As stated above, one of the most common reasons that people will look to avoid filing for bankruptcy protection is because they fear that their credit rating will be ruined forever. This is a myth that needs to be corrected, as filing for bankruptcy will generally do no more harm to a credit rating than that which already exists and can actually start the process of rebuilding that all-important score.
If someone is in a position where bankruptcy is a viable option for relief, it’s also likely that his or her credit rating is already in a state of serious disrepair. If someone has several delinquent accounts, defaults and ongoing collection efforts on his or her credit rating, those negative entries will remain on the report for seven years, and that seven-year period only starts to run after an account has either been paid or settled. The result is that if someone continues to run from creditors, those negative entries could remain on the report for longer than seven years.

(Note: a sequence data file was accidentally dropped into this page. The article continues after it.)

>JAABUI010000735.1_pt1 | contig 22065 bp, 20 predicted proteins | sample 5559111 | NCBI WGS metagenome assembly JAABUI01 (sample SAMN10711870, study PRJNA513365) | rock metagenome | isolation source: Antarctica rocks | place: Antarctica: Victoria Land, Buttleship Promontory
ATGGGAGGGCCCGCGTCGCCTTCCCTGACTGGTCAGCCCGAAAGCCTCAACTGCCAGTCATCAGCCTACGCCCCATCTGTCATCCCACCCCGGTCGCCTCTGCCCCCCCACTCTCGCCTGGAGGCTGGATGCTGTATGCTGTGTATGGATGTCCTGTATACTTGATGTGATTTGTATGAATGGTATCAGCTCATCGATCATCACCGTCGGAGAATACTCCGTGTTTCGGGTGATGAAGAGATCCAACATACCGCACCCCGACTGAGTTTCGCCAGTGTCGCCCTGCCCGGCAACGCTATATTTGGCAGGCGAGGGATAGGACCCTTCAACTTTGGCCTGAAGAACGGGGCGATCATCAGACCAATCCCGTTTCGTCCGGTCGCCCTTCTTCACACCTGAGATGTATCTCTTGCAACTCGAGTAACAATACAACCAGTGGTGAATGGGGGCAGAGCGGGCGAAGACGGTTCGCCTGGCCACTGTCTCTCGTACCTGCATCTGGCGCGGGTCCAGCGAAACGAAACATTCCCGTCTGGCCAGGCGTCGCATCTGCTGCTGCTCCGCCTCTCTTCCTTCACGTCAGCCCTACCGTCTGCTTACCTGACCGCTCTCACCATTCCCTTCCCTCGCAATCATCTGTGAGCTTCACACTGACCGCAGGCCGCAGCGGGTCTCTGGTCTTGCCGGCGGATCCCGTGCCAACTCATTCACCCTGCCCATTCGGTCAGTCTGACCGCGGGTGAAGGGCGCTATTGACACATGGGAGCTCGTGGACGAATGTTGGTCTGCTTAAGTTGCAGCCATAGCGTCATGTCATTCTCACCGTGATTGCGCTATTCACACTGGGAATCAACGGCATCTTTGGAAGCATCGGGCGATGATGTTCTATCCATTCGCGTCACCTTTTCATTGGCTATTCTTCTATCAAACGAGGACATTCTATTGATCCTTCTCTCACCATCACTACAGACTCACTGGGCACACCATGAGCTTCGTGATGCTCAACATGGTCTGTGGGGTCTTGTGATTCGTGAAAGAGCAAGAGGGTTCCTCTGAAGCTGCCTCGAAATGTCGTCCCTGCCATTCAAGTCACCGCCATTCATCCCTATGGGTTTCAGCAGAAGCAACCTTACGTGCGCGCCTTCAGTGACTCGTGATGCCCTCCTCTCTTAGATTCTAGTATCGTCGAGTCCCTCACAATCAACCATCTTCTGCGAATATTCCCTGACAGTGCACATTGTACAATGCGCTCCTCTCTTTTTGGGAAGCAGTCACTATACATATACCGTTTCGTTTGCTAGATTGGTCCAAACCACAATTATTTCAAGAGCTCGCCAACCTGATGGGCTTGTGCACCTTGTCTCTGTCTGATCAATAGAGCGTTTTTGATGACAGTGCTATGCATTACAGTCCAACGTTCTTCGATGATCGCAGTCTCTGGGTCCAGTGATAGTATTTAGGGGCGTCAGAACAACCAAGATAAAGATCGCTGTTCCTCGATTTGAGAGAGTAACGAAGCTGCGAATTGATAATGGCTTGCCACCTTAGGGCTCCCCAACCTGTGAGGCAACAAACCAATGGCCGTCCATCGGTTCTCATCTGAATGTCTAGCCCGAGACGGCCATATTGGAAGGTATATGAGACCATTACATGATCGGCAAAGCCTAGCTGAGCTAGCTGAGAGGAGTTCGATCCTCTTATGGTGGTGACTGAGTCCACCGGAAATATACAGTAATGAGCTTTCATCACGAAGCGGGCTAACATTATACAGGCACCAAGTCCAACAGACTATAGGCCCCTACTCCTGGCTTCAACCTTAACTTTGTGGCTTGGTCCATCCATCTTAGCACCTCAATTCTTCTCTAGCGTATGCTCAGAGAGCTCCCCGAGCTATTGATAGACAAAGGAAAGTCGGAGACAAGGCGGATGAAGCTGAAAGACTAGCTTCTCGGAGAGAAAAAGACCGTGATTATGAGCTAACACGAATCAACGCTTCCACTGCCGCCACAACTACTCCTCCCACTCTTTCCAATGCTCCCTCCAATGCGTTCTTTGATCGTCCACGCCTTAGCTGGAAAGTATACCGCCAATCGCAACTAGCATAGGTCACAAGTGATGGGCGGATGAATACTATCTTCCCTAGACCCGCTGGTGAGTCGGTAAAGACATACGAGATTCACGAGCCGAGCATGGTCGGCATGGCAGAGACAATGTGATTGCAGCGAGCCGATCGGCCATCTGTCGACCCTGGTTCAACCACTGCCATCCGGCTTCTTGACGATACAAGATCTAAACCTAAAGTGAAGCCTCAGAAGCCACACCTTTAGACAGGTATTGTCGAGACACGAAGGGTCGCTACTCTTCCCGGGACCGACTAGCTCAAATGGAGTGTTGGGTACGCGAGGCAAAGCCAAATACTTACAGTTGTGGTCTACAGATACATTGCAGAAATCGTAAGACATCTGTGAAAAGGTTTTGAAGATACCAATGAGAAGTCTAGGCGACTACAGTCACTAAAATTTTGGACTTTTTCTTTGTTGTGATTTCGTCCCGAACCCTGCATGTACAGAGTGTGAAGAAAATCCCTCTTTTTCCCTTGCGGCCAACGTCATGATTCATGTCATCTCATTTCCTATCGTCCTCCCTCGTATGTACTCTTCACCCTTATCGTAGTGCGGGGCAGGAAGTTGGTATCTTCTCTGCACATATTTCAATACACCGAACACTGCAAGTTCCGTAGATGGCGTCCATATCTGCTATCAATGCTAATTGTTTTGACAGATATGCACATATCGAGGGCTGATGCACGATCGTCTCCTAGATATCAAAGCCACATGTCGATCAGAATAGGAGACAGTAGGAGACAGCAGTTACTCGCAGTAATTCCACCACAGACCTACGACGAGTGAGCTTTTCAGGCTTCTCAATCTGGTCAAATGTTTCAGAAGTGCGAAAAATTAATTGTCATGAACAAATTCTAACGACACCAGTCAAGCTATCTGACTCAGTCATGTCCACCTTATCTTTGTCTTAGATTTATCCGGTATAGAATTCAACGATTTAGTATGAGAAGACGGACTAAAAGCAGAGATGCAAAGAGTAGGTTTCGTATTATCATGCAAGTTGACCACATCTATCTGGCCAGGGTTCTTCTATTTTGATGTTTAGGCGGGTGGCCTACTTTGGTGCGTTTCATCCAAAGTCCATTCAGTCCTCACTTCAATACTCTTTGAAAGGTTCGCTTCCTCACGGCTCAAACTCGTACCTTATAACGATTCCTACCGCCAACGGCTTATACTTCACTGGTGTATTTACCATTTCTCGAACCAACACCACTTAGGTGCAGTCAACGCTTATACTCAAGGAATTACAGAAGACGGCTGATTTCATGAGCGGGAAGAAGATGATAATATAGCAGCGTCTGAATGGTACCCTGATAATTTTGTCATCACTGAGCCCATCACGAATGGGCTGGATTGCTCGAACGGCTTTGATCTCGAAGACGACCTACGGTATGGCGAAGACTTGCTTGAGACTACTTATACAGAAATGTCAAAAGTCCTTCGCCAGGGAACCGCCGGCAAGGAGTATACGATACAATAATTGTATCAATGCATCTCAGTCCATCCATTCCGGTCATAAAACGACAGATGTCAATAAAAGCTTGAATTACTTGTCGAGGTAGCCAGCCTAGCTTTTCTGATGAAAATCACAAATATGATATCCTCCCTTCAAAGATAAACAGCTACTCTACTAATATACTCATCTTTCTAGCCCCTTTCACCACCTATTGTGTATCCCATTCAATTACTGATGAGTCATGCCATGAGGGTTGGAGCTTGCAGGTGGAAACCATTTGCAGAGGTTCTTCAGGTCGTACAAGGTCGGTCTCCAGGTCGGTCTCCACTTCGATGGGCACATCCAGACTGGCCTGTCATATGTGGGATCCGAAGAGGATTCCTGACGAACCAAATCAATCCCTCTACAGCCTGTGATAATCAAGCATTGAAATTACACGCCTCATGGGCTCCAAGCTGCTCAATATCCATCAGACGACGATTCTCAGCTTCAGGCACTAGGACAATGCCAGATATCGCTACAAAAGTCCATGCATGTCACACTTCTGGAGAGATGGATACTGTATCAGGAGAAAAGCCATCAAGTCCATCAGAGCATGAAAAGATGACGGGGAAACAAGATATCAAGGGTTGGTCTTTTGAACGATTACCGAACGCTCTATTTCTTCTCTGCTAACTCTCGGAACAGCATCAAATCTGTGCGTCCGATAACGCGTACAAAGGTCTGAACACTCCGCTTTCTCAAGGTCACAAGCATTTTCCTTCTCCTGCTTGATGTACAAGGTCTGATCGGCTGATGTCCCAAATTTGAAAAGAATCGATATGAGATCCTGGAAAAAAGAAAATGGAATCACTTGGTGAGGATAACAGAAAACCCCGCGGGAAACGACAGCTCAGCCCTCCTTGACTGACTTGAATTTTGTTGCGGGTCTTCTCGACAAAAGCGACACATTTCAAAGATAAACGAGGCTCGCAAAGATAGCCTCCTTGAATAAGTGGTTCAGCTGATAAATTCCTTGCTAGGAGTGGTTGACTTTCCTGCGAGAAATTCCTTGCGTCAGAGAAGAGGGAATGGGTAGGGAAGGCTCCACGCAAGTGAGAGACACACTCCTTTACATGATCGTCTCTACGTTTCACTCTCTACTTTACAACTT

However, when someone files for bankruptcy and the debts are ultimately discharged, that period of time that negative entries remains on the credit report begins to run. As long as no additional problems are encountered by the debtor after the case, he or she can look forward to a definitive date that these negative entries will no longer appear. In the meantime, some creditors will also provide opportunities for debtors to begin to rebuild their credit after a case is complete.